custom house any where. This question, for me, ii
settled, and settled rightly. I have the honor and hap
piness to concur on it with all, or almost all, our great
est names with our national judicial tribunal, and with
both the two great original political parties; with
Washington, Hamilton, Marshall, Story, Madison
Monroe, Crawford, and with the entire Republicar
administration arid organization of 1816 and 1817.
But it does not follow, because we possess this or
any other power, that it is wise or needful, in a giver
case, to attempt to exert it. We may find ourselvwr
so situated that we cannot do it if we would, for want
ofthe concurrence of other judgments; and theiefori
a struggle might be as unavailing as it would be mis
chievous and unseemly. We may find ourselves sa
situated that we ought not to do it if we could. Al
things which are lawful are not convenient, are nob
practicable, are not wise, are not safe, are not kind.-
A sound and healing discretion, therefore, the mora
coercion of irresistible circumstances, may fitly tempo
and even wholly restrain the exercise of the cleares
power ever belonging to human government. Is no
this your actual situation 1
I shall vote for the amendment, in the first place
because I regard it as my urgent duty to give to the Peo
pie of this country the substantial benefits of a Na
tional Bank as speedily as I can ; and because I be
lieve that I shall effect that object sooner and more
surely by the amended than by the unamended bill.-
I repeat what I have said : it is my business to help
to give the country a Bank as speedily as possible
and I think I shall reach that object sooner and more
surely by voting for the bill as it came from the Secre
tary, the bill of the Administration, than for the bil
as it cones from the committee.
Sir, the People need a National Bank. Such is
surely the doctrine of the ascendant political party ir
this Chamrber. We say they need it to restore, reform
and regulate their cunency. We say they need it t'
promote business intercourse among the States, ans
between this country and other countries, by meant
of a system of steady and economical exchange. W,
say they need it to keep and transmit their public mo
ney, and t..._, ,'' them the benefit of it in one way ant
another ut I'l. i1 lies on hand. We say they need it
last and least, to increase their supply of credit accom
modations, for the prosecution of their vast and various
enterprises.
Well, sir, they need it now. They need it to-day
This moment, while we continue the dispute, the'
need it. He serves them best, lie serves them twin
over, who serves them soonest in this matter. Now
I believe I shall meet this demand of the couutre
sooner by this amendment than without it. Look fo
a moment at thee alternatives presented. We knot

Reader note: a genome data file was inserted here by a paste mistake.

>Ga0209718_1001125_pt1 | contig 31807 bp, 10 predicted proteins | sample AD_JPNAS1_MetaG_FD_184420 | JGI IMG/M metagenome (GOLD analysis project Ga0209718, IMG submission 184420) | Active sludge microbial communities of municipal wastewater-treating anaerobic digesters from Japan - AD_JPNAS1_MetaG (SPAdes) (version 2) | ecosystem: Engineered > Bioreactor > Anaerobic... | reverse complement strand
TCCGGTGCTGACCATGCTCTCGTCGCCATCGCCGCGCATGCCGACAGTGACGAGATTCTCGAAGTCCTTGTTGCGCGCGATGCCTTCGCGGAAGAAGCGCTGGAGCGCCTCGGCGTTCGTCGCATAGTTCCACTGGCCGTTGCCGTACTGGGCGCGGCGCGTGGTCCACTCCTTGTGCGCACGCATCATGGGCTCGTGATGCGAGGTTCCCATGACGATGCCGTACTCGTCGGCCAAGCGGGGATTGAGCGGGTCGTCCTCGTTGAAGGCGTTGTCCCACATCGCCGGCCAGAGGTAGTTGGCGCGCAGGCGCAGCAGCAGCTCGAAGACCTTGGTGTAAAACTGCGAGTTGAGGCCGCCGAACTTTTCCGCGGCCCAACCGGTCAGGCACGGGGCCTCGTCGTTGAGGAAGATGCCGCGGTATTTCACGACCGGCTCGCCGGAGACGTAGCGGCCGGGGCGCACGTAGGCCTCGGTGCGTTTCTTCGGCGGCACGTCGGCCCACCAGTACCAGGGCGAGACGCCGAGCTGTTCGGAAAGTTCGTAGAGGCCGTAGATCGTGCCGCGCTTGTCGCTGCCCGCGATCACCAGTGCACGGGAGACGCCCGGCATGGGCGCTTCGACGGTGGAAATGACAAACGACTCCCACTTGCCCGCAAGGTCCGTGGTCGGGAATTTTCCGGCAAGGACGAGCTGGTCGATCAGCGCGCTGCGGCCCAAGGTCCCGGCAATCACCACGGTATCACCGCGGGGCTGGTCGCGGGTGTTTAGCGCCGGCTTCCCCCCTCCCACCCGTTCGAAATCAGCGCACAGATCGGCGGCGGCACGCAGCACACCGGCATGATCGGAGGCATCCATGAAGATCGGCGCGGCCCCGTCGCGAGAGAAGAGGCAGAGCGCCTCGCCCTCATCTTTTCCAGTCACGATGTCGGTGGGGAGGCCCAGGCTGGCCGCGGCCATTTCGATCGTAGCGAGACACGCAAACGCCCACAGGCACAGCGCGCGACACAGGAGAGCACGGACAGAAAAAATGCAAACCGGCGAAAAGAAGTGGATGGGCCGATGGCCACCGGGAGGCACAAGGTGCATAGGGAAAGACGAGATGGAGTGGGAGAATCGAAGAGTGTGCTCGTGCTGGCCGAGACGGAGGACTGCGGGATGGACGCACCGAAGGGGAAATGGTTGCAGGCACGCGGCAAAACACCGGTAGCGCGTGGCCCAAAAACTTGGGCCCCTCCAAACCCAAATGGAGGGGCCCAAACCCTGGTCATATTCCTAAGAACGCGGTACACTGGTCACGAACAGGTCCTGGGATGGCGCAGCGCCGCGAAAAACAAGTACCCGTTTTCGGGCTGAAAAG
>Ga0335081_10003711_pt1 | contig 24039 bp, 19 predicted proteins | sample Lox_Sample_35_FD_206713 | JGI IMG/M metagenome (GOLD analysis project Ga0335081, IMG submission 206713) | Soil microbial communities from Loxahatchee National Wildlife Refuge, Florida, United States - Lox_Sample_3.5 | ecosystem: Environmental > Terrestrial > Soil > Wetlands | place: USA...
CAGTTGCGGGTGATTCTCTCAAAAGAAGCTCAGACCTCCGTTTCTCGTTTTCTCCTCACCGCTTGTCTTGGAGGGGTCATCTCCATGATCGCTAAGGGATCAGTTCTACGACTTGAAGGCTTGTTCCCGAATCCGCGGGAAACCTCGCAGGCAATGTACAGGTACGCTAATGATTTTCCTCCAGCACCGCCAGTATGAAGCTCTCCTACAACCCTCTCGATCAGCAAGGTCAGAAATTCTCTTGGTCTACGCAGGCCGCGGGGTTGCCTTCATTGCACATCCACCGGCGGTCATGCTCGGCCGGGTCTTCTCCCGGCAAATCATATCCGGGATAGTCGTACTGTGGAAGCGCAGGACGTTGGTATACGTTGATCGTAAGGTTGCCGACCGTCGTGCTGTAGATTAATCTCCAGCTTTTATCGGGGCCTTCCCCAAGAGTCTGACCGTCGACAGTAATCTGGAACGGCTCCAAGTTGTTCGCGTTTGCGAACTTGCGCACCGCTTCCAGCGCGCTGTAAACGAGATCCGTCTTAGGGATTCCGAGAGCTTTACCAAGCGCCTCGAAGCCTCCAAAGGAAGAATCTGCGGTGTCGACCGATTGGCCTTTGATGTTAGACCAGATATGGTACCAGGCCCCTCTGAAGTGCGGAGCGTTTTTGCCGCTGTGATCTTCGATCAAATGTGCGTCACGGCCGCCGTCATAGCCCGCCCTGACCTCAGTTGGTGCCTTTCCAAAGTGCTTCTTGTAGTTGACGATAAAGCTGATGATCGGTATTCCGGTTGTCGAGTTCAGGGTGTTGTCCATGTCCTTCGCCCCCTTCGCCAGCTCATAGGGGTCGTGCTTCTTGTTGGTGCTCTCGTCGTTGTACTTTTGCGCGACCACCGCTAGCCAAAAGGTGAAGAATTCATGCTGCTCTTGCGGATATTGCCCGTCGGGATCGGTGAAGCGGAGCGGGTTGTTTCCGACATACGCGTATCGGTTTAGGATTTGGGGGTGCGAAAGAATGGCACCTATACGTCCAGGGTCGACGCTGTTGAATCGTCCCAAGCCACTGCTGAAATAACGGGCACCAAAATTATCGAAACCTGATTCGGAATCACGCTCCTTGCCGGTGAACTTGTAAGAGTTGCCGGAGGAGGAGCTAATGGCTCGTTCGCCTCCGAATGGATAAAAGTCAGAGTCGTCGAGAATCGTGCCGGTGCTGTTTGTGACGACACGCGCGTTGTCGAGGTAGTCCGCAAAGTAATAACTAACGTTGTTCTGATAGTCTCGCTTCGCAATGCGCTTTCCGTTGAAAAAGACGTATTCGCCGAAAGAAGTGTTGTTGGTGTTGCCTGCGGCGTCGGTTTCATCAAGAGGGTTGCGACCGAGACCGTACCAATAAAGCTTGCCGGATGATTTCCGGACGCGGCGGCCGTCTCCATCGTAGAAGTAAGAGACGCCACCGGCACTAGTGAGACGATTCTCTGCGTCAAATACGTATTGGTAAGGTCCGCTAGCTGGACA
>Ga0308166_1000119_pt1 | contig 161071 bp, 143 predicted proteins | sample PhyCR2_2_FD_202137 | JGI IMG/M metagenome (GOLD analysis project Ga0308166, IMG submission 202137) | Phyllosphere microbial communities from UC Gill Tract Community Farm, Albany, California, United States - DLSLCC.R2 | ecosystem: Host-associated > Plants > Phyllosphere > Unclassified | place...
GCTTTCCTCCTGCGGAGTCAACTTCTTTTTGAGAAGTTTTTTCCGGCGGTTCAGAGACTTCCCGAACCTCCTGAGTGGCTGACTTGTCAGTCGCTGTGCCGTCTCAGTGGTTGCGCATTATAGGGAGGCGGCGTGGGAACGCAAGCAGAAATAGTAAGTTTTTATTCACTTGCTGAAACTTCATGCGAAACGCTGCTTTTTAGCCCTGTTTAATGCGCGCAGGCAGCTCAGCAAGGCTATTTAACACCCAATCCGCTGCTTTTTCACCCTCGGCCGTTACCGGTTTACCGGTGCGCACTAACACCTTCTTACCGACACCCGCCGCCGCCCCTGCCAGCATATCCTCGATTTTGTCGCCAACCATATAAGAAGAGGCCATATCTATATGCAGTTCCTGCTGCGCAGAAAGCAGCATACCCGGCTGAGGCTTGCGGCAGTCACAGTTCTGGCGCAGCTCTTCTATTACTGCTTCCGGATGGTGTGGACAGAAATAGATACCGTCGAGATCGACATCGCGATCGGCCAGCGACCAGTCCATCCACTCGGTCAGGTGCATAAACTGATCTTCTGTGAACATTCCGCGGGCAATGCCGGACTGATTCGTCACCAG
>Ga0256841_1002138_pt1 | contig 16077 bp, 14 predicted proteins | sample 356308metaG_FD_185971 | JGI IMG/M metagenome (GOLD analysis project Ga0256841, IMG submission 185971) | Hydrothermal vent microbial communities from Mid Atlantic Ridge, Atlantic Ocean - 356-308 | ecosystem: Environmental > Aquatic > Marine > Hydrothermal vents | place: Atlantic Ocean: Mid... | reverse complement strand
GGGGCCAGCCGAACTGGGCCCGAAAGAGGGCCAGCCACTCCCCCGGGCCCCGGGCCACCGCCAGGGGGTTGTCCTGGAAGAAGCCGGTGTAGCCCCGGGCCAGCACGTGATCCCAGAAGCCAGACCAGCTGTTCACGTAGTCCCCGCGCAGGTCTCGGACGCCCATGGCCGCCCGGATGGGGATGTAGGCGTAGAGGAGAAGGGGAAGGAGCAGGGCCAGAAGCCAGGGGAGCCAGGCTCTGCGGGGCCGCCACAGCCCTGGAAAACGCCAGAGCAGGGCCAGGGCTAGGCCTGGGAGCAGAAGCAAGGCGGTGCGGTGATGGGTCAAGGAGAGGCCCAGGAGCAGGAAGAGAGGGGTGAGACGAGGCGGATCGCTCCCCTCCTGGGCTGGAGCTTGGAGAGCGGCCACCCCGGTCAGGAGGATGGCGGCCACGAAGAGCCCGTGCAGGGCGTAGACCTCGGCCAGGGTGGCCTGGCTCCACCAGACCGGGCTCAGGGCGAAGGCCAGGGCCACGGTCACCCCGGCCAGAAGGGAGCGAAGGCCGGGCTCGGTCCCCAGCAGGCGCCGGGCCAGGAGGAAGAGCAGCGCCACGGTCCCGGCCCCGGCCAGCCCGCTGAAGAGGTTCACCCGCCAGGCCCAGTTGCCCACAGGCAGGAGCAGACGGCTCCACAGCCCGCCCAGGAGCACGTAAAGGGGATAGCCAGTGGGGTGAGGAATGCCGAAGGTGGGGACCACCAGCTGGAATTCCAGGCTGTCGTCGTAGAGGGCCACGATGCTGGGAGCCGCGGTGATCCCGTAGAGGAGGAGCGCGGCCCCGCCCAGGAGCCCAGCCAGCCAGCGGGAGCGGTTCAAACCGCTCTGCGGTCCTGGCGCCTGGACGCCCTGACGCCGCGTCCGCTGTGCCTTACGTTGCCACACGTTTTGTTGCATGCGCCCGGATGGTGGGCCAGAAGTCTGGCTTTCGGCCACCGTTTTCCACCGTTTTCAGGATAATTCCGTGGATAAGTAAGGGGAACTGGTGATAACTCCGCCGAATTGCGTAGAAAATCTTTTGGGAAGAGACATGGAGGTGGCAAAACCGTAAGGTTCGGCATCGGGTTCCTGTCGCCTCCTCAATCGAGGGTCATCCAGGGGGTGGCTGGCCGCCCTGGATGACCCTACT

that we can make the amended bill into a law at thi
session of Congress. We know, judging on all th,
circumstances, that there are no opinions, here o
elsewhere, to prevent it, if the friends of a Bank unit,
in its favor. 1 believe, that the Bank which this lav
will est iblish may go into operation, to soree useful ant
substantial extent, by the first of January, certaiin,
by the first of April next. It is said, and it may be
that capitalists will be deterred from taking its stoci
by the uncertainty about the numbn.r and place of it,
branches which shall possess the discount power pre
viously to the determinations of the legislatures oftht
States. It may be so. But then you will consider tha
they know as well asyou know, that someof the State
will certainly assent to the establishment of branches a
once. I think Massachusetts, for example, will do so
and that she will offer you, in Boston, an eminently eli


gible position for a leading central branch. It would
indeed, have been my duty, and was my purpose, ham
not all opinions here united on this District for the sea
of the mother Bank, to present the claims of Boston tt
that distinction. If Massachusetts should give her
assent, it would be pleasant to see New York sulkily
and suicidally refuse hers. She would no more do i
than she would voluntarily come down from the thrown
of our commercial world, and help her aspiring north
ern sister to ascend it,
Thie capitaisits may reasonably assume, too, tha
most of the States would ultimately assent. I expect
no less from moderate and healing councils.
Besides, they know that before, and independently
of any assent by any State, the bank, by its agencies
may do amd will do all the work of a bank in all the
States, except the disconriting of paper; and that this
secures, in tihe transactions of exchange alone, busi
ness einugh for a profitable employment of a vast ca
pital. It mray buy and sell exchange, issue its note,
for currency, receive deposits, deal in gold and silver
and bullion, and perform all the offices, earn all th(
profits, and do al. the good a bank can do, except thai
it miay not make a local loan.
Arid then, sir, if capitalists refuse to subscribe by
reason of the provision requiring the assent of th(